The RSPCA saw an increase in demand for pets during 2020 - but today the charity is highlighting those animals in Lancashire that need special care and attention due to their difficult start
Forty-four rabbits in Lancashire were found loving new homes by the RSPCA in 2020, however some are still waiting to find their perfect home.
RSPCA rabbit welfare expert Dr Jane Tyson said: “Rabbits and small furries are very misunderstood, they have complex needs and need a lot of care and attention. However, they are also
very rewarding pets and given the right housing, socialising, diet and care they can become much loved members of the family.
“Adopting may take more time than just buying but it is more rewarding as often you are rescuing that animal from a history of mistreatment of neglect. It also means we are freeing up
space in our centres so more needy animals can move in to receive the care they need.
“We have lots of information on our website to help support new owners and we also have the newly created The Good Practice Code for the Welfare of Rabbits.
“It’s really positive to see so many people are now searching for rescue animals as they become more aware this is an option and hopefully we can help find those less popular animals in
our care the right home too.”
For more information or to rehome any of the animals featured, contact the RSPCA Blackpool and North Lancs branch at the Longview Animal Centre, Old Toms Lane, Stalmine, by
Iris and Joseph have found themselves looking for a new home after being removed from a multi-rabbit house where sadly they werent getting the attention they needed. They are both inquisitive 12 month old rabbits who have a cheeky nature. They enjoy food and taking treats from your hand and love to run around exploring. The staff at RSPCA Longview Animal Centre are looking for them to be rehomed together and they will need a double tier hutch and a large attached run where they will have plenty of space to exercise and explore.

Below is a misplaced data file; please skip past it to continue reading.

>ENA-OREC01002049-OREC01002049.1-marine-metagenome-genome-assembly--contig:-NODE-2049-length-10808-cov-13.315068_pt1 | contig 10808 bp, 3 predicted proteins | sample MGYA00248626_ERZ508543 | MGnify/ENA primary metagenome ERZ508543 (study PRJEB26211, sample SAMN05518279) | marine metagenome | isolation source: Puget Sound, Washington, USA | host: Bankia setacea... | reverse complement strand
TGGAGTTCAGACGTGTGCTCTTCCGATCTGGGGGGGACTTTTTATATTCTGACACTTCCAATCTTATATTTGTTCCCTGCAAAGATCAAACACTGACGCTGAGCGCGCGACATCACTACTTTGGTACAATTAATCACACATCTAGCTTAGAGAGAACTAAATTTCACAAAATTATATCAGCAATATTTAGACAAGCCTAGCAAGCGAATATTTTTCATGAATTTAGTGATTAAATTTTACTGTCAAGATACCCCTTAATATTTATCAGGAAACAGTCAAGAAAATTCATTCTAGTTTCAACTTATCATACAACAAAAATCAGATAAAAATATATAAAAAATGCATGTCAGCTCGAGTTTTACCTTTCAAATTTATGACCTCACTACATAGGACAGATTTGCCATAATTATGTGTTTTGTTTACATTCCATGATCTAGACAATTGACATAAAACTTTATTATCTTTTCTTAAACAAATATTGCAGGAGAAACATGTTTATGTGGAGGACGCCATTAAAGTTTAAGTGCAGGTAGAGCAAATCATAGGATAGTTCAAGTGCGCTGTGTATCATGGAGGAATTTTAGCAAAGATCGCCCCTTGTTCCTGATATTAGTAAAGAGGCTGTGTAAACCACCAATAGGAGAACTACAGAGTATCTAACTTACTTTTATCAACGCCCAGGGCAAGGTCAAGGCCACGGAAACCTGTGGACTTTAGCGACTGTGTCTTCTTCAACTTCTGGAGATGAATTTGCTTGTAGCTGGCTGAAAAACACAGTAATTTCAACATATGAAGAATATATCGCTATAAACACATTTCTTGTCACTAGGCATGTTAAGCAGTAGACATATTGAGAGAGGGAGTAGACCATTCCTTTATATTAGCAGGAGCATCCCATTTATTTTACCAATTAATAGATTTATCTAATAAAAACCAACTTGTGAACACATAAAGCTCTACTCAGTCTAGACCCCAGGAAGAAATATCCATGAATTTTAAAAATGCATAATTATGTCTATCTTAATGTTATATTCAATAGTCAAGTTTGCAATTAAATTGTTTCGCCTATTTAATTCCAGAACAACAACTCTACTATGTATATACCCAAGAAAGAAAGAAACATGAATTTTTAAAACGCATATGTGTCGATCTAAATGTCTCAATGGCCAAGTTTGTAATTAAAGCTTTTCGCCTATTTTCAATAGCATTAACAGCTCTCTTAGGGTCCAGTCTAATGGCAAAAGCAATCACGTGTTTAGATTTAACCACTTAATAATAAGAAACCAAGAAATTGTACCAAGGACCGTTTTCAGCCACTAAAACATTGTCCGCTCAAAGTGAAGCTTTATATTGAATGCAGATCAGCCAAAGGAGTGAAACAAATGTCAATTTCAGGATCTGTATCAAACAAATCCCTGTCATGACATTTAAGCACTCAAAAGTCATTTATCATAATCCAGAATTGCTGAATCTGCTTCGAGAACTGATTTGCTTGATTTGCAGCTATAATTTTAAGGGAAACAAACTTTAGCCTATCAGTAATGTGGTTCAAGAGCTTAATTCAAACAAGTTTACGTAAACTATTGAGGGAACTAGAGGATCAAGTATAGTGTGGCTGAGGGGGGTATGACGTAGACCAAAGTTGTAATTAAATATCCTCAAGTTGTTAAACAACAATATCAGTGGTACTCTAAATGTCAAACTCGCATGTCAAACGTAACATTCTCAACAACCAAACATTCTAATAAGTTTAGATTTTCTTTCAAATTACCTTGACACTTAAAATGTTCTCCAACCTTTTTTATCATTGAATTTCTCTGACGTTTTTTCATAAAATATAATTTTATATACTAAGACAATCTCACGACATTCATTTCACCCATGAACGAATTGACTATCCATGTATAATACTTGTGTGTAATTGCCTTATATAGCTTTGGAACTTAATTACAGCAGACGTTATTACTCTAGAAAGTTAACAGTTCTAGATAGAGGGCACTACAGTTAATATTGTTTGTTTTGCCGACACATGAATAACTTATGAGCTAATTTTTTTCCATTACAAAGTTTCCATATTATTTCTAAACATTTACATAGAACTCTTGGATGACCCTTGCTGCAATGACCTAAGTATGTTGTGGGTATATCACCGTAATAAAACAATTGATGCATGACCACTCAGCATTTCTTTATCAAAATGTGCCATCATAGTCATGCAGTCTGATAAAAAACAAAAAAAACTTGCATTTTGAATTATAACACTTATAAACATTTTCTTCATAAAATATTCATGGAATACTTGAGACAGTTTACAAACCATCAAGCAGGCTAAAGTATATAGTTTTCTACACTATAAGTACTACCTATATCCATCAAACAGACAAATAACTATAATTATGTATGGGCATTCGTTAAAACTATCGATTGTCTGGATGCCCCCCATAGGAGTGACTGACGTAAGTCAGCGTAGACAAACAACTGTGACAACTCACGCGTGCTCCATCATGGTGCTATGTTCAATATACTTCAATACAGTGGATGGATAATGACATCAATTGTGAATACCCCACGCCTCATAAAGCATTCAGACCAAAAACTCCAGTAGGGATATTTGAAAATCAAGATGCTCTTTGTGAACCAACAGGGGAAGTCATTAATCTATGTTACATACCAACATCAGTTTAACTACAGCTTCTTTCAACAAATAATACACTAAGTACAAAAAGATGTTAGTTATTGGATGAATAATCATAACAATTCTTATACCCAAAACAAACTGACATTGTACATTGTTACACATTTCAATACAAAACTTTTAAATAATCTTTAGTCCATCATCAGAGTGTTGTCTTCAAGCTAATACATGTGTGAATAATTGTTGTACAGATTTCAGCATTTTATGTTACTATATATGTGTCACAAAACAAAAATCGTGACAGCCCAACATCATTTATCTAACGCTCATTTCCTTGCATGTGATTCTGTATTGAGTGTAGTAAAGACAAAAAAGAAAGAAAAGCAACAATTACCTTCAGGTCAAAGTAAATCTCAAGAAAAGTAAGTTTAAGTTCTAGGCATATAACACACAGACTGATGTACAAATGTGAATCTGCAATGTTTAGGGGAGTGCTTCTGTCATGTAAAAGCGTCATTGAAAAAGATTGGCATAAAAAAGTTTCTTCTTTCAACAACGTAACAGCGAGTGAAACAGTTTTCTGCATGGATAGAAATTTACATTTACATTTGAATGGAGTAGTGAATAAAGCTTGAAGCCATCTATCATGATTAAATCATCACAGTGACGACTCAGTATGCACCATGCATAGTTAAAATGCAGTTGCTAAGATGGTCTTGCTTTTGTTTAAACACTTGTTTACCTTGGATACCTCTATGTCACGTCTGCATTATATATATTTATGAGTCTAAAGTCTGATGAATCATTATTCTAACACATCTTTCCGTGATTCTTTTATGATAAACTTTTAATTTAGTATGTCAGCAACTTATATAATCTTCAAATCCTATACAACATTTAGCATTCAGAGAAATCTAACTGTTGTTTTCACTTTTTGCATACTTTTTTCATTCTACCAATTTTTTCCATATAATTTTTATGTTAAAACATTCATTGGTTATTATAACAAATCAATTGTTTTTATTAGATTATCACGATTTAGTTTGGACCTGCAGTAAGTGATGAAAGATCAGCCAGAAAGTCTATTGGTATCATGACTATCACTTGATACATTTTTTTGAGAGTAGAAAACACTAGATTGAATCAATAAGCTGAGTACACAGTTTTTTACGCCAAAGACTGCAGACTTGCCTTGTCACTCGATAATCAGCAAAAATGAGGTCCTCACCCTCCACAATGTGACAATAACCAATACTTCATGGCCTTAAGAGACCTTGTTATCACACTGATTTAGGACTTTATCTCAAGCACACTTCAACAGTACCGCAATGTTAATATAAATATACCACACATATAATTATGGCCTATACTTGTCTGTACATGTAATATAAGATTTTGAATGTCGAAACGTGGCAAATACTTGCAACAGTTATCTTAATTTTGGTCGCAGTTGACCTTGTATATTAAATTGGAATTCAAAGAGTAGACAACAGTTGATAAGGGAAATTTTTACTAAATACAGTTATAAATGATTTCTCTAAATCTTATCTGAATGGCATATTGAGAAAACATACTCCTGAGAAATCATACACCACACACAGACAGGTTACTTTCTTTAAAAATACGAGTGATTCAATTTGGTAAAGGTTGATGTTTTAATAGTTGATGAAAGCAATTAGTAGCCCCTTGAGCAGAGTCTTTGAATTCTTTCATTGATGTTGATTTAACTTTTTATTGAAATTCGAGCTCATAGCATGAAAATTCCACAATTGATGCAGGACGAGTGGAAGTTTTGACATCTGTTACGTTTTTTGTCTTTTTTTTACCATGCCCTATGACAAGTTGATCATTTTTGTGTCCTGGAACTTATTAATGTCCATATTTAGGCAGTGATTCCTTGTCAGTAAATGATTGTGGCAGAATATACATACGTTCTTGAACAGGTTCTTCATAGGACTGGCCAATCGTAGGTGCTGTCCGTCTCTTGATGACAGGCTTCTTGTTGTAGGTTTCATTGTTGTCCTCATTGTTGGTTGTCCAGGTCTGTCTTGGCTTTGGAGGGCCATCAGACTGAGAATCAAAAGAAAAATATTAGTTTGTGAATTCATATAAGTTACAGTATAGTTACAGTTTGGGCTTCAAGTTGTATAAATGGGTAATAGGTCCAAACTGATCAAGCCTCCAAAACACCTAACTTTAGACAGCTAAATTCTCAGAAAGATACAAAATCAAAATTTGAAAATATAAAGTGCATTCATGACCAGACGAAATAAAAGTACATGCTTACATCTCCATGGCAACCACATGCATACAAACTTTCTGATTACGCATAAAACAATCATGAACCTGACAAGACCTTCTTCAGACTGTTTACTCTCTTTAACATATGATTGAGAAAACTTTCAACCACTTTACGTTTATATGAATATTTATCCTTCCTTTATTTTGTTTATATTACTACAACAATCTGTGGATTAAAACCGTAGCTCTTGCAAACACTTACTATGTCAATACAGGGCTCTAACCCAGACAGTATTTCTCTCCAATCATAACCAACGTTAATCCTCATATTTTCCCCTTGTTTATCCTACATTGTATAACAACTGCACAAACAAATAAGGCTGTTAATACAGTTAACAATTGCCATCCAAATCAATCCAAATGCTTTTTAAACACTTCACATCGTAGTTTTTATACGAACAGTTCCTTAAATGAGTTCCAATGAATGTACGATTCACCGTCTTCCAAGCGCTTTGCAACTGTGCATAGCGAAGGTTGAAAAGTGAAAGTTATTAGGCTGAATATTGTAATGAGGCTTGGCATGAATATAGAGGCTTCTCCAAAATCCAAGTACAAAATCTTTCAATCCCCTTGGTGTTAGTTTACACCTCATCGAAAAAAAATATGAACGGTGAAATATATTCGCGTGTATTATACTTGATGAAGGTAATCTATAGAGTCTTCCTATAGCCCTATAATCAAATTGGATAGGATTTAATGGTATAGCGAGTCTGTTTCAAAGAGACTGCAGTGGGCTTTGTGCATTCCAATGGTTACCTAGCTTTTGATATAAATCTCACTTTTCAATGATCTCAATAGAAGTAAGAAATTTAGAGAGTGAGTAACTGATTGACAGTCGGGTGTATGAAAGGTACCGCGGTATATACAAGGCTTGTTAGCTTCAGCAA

A small number of mice came into the care of RSPCA Longview as their previous owner became unwell and could no longer care for them. The two females Bloom and Delta are still looking to find their forever home. They are friendly and active mice who are very quick when being handled so they are not suitable for young children.
It is essential that they are placed in large secure cages to avoid any escapes and have plenty of enrichment to keep them entertained.
Teddy was one of two unneutered male rabbits who came into the care of RSPCA Longview Animal Centre due to fighting. On arrival, he was found to have a large mass on his side which turned out to be a large branch of abscesses which the vet thought must have resulted from a bite wound becoming infected and left untreated. Teddy had surgery to remove the mass which left him with a large wound following the procedure. Although he recovered well from the surgery, unfortunately the abscess recurred a few weeks later. This time it was much smaller and required draining regularly, flushing the wound and antibiotics. He really has been through the wars over the last few months but is now doing much better.
Teddy was extremely tolerant whilst receiving treatment but generally, he is an independent and strong-willed rabbit who likes to do his own thing. He needs a rabbit savvy adopter who has plenty of experience with rabbits and knows how to read their body language. The one-year-old lop rabbit is looking for a fema